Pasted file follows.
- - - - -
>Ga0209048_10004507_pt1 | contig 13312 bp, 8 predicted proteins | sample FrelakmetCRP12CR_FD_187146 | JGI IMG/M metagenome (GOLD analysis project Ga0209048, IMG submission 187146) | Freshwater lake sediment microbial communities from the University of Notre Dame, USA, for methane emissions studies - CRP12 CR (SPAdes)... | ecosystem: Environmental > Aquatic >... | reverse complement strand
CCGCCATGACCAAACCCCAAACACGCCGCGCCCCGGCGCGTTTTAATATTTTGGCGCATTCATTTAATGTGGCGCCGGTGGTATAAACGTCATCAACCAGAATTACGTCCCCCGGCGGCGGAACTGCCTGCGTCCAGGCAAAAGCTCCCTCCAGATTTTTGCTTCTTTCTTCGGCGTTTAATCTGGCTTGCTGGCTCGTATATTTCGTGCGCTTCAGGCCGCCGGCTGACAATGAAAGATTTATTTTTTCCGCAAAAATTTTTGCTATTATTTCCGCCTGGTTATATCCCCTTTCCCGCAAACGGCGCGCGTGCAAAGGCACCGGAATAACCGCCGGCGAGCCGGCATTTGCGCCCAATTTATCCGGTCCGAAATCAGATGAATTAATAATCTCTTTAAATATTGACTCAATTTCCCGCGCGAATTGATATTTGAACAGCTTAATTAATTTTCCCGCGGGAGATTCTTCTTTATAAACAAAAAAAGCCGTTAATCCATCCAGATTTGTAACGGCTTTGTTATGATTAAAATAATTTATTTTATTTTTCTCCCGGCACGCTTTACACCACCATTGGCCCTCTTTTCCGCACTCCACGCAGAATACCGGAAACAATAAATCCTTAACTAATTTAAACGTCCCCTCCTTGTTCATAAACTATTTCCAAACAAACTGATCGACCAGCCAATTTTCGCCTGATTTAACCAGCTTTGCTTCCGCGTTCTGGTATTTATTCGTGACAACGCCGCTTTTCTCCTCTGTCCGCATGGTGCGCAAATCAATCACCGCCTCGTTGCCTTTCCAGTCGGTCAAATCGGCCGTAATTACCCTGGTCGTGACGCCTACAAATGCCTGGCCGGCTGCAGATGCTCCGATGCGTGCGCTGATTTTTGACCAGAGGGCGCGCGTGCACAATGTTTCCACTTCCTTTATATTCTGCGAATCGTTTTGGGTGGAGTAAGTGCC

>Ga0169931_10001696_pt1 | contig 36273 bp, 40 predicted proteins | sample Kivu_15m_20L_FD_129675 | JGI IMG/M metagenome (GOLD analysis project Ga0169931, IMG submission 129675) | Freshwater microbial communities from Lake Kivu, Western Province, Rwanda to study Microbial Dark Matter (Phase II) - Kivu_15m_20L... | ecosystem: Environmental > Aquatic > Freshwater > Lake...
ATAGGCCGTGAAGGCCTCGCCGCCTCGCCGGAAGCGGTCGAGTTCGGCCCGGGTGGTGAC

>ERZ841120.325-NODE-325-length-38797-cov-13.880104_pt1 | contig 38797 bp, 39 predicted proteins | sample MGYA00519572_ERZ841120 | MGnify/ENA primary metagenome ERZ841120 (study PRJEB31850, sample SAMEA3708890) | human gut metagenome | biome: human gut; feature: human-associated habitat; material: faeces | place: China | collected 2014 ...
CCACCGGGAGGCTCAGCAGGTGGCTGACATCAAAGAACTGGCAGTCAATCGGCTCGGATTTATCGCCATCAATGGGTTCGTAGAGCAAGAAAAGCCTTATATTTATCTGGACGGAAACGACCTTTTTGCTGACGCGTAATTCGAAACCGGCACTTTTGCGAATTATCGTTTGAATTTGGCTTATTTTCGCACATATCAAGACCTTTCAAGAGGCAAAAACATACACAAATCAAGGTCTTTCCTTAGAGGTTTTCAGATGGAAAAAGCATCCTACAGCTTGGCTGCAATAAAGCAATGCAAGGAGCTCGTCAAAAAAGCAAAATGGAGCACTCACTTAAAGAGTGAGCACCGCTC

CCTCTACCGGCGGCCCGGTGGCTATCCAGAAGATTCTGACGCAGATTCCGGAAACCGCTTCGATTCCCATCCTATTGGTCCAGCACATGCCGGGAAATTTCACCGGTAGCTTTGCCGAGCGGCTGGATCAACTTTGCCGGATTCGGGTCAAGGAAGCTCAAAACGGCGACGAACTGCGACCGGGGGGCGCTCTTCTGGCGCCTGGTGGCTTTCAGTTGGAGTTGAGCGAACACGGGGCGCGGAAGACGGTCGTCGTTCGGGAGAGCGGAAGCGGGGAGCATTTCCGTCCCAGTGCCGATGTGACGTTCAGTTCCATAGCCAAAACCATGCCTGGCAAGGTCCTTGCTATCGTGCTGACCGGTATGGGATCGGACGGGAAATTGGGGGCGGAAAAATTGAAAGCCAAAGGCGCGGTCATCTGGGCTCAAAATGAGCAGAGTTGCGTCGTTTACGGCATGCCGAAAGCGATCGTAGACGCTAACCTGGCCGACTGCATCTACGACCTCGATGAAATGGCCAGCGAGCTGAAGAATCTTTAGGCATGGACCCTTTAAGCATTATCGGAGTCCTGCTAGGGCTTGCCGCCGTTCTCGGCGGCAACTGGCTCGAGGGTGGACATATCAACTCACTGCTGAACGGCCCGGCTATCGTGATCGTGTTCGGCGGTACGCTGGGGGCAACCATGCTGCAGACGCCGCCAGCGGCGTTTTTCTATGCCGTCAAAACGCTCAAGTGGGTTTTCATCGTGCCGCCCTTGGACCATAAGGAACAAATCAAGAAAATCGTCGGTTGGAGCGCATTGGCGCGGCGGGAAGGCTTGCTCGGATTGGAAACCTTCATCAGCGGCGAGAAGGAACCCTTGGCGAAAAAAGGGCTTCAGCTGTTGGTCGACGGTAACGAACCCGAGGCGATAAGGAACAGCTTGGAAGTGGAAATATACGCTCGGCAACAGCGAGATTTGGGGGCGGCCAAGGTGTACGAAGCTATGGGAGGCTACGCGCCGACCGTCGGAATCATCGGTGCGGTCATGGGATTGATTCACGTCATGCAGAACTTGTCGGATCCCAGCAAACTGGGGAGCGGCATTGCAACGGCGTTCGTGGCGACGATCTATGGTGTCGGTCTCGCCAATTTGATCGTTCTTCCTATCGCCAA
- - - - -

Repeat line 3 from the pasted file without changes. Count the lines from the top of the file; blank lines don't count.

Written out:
>Ga0169931_10001696_pt1 | contig 36273 bp, 40 predicted proteins | sample Kivu_15m_20L_FD_129675 | JGI IMG/M metagenome (GOLD analysis project Ga0169931, IMG submission 129675) | Freshwater microbial communities from Lake Kivu, Western Province, Rwanda to study Microbial Dark Matter (Phase II) - Kivu_15m_20L... | ecosystem: Environmental > Aquatic > Freshwater > Lake...